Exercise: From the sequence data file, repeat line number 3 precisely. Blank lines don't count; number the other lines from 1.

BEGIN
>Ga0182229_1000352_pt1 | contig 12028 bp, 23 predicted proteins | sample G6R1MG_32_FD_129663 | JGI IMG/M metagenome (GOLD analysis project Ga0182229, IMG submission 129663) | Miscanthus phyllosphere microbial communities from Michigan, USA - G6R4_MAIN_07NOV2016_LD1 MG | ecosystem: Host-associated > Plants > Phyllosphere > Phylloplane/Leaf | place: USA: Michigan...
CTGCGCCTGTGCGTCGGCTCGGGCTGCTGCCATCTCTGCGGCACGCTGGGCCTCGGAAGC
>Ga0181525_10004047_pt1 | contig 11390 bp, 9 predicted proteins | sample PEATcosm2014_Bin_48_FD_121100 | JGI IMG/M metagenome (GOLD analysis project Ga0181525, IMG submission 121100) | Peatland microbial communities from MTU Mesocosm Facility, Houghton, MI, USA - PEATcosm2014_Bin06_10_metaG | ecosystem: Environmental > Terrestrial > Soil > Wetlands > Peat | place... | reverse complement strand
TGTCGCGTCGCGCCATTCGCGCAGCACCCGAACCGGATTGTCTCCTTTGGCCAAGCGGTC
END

>Ga0181525_10004047_pt1 | contig 11390 bp, 9 predicted proteins | sample PEATcosm2014_Bin_48_FD_121100 | JGI IMG/M metagenome (GOLD analysis project Ga0181525, IMG submission 121100) | Peatland microbial communities from MTU Mesocosm Facility, Houghton, MI, USA - PEATcosm2014_Bin06_10_metaG | ecosystem: Environmental > Terrestrial > Soil > Wetlands > Peat | place... | reverse complement strand